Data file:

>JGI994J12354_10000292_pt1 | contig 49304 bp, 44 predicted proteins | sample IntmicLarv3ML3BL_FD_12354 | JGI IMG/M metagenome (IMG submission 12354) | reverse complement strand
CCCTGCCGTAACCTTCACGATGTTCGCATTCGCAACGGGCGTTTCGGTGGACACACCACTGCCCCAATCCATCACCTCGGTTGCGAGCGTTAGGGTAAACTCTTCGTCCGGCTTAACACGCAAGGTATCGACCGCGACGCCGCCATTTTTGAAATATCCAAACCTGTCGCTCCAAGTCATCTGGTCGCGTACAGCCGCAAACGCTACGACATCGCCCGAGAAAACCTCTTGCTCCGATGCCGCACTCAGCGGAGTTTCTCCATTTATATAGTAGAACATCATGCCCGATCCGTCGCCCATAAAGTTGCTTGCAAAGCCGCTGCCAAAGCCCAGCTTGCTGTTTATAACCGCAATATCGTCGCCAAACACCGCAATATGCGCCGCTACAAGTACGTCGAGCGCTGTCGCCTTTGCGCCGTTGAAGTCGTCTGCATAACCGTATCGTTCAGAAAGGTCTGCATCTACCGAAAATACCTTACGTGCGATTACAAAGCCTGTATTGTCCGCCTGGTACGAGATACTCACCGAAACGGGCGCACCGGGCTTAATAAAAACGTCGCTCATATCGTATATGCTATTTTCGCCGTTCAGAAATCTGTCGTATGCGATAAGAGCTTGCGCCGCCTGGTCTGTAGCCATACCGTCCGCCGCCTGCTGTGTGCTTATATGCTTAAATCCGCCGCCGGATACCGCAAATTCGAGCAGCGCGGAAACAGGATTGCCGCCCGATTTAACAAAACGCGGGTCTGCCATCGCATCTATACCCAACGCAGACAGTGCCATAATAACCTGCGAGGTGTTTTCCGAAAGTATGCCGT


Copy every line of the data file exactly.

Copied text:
>JGI994J12354_10000292_pt1 | contig 49304 bp, 44 predicted proteins | sample IntmicLarv3ML3BL_FD_12354 | JGI IMG/M metagenome (IMG submission 12354) | reverse complement strand
CCCTGCCGTAACCTTCACGATGTTCGCATTCGCAACGGGCGTTTCGGTGGACACACCACTGCCCCAATCCATCACCTCGGTTGCGAGCGTTAGGGTAAACTCTTCGTCCGGCTTAACACGCAAGGTATCGACCGCGACGCCGCCATTTTTGAAATATCCAAACCTGTCGCTCCAAGTCATCTGGTCGCGTACAGCCGCAAACGCTACGACATCGCCCGAGAAAACCTCTTGCTCCGATGCCGCACTCAGCGGAGTTTCTCCATTTATATAGTAGAACATCATGCCCGATCCGTCGCCCATAAAGTTGCTTGCAAAGCCGCTGCCAAAGCCCAGCTTGCTGTTTATAACCGCAATATCGTCGCCAAACACCGCAATATGCGCCGCTACAAGTACGTCGAGCGCTGTCGCCTTTGCGCCGTTGAAGTCGTCTGCATAACCGTATCGTTCAGAAAGGTCTGCATCTACCGAAAATACCTTACGTGCGATTACAAAGCCTGTATTGTCCGCCTGGTACGAGATACTCACCGAAACGGGCGCACCGGGCTTAATAAAAACGTCGCTCATATCGTATATGCTATTTTCGCCGTTCAGAAATCTGTCGTATGCGATAAGAGCTTGCGCCGCCTGGTCTGTAGCCATACCGTCCGCCGCCTGCTGTGTGCTTATATGCTTAAATCCGCCGCCGGATACCGCAAATTCGAGCAGCGCGGAAACAGGATTGCCGCCCGATTTAACAAAACGCGGGTCTGCCATCGCATCTATACCCAACGCAGACAGTGCCATAATAACCTGCGAGGTGTTTTCCGAAAGTATGCCGT